# Intelligent text search on large directories of notebooks?

I have a (deeply nested) directory containing 10s of thousands of wolfram files (mostly notebooks (nbs), but also scripts (.wls), packages (.m, .q wl), my and wxf data) and many subfolders each with a few hundred notebooks on average. Each notebook contains 10-100 of pages. I want to search on text in the files and within relevant notebook cells types e.g. Code, Text, Title, SubTitle, Item, Program, ExternalLanguage, etc.

I'd like to have a live search interface to quickly search through the contents of all files and visually show the matches highlighted within their context.

Is there an existing project or best practices for doing this?

The TextSeach related wolfram symbols are old and seem slow/weak, can mma even do this? Mma is obviously needed to preview the content of matches within notebooks, but what other tools would be used to build such a live deep search?

• Excellent question. Can anything outside MMA search sets of notebooks, for a "specific variable" for instance? This is a tool/question, I'd like answered too. Jun 11 '21 at 5:00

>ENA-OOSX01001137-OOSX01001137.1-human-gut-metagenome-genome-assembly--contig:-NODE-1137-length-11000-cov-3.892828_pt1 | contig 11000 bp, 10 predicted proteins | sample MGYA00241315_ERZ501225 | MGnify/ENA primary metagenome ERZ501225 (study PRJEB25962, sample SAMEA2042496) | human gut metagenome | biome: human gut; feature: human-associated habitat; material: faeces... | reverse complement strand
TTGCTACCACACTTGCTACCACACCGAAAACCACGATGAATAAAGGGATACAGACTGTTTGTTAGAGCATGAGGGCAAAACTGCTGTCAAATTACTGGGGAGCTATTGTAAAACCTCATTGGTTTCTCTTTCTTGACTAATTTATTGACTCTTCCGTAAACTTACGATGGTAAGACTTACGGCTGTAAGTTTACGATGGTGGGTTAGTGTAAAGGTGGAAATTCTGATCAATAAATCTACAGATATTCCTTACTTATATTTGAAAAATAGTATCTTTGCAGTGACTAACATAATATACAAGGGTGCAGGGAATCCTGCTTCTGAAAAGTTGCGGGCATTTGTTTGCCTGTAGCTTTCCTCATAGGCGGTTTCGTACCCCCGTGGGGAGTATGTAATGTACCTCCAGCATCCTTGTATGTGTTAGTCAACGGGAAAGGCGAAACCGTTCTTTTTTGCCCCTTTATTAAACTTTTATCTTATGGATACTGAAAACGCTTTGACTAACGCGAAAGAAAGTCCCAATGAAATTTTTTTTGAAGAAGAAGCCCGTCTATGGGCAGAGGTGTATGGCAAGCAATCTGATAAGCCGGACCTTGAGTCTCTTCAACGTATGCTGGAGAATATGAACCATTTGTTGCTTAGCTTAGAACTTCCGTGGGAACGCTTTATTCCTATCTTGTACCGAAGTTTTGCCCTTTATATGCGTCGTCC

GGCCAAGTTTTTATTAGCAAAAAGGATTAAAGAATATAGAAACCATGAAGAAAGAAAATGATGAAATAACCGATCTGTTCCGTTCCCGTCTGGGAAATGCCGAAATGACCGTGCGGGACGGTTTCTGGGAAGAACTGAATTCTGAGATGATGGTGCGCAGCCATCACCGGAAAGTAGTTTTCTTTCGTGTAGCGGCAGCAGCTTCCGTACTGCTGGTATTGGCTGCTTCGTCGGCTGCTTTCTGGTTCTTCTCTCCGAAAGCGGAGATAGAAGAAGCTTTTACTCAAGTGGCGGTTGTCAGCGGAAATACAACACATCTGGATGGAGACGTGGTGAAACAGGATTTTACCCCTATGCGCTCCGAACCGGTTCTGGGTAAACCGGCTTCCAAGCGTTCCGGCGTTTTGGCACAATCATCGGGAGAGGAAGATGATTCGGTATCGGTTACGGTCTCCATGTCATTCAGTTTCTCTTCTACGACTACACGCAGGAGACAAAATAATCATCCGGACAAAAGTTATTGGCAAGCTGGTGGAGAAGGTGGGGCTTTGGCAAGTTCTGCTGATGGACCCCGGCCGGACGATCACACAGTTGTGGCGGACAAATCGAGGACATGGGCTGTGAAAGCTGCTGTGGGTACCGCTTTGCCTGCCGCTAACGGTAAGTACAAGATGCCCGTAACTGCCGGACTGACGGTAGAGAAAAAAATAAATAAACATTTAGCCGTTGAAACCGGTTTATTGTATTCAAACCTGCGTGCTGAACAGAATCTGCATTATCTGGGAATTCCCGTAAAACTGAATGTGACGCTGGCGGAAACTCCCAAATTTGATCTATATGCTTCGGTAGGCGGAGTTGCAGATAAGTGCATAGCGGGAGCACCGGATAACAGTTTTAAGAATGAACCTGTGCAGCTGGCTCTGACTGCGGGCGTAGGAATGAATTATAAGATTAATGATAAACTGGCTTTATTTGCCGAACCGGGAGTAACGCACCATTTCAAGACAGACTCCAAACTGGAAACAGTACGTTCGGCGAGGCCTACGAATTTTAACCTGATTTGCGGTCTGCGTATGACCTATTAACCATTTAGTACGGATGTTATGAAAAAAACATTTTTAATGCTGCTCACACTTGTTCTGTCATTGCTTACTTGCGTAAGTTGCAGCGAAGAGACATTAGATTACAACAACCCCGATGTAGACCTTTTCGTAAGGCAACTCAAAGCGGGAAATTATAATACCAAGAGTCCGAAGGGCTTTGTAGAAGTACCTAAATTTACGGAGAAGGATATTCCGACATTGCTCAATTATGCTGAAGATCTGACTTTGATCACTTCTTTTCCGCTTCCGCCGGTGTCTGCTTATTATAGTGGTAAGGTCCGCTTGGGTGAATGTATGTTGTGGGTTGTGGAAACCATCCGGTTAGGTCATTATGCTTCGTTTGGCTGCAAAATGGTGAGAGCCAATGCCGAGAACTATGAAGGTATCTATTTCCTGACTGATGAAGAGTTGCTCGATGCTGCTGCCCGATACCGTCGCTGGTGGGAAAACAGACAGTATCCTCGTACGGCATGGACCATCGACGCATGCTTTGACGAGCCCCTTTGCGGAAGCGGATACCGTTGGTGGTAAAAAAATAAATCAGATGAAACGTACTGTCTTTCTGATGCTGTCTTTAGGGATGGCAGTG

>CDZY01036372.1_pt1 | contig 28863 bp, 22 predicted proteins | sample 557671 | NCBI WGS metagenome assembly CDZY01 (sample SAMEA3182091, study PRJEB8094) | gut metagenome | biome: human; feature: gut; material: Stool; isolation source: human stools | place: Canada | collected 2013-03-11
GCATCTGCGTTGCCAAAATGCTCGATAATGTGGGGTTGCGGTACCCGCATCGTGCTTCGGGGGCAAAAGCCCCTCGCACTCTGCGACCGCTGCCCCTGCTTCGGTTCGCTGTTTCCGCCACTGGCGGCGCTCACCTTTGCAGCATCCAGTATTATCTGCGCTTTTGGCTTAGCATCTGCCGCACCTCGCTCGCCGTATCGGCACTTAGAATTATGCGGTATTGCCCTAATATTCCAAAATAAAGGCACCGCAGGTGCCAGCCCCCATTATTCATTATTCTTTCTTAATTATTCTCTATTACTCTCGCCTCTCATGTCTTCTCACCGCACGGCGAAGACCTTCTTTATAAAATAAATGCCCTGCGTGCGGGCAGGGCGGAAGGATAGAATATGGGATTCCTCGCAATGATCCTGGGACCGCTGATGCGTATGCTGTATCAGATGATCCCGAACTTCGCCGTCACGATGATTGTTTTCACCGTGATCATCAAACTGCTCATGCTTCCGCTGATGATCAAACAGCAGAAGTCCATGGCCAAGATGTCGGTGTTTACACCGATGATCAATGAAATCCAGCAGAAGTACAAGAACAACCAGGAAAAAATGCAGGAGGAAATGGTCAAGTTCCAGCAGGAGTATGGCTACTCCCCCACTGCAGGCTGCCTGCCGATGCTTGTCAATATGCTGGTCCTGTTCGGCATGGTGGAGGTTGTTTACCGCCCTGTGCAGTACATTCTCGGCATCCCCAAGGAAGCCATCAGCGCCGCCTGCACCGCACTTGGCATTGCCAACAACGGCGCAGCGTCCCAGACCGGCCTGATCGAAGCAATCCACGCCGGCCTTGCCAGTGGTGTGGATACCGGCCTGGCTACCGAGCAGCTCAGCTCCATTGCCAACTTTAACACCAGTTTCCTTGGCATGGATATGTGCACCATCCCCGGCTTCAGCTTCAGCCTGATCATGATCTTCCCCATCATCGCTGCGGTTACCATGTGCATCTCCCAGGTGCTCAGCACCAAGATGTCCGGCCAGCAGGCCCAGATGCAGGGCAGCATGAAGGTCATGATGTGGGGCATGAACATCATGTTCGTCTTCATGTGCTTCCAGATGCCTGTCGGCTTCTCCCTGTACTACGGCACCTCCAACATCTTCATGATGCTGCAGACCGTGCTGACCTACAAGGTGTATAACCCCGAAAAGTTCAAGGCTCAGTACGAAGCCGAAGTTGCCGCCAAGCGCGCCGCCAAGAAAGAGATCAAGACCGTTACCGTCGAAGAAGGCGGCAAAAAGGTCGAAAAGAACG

• What exactly is the issue with the TextSearch tools? They are neither particularly old (introduced in version 10.2), nor do the seem too slow after the initial index creation from my quick testing. (To be fair, I did not test it on such huge numbers of notebooks). Jun 12 '21 at 19:08
• TextSearch works for text files but not too well on many large notebooks with lots of graphics. Have you tried with a few long notebooks? I'm thinking about preprocessing all of them and exproting the cell contents to txt files
– M.R.
Jun 14 '21 at 23:24
• If you only want to find cell types you can always grep as a pre-filter (fast) and then use Mathematica tools as the secondary step (slow). You could also use grep to build a token list for cell types and use that as an index. A similar thing could be done to get simple patterns like the Cell["*", "Section" which you could use to build a tag list of sections/subsections in notebooks that you can then do a more sophisticated on-demand filter of by actually opening and preprocessing the content Jun 14 '21 at 23:30
• @bRost03 Right? But that's what is needed. For something like (2) check out resources.wolframcloud.com/FunctionRepository/resources/…
– M.R.
Jun 24 '21 at 19:52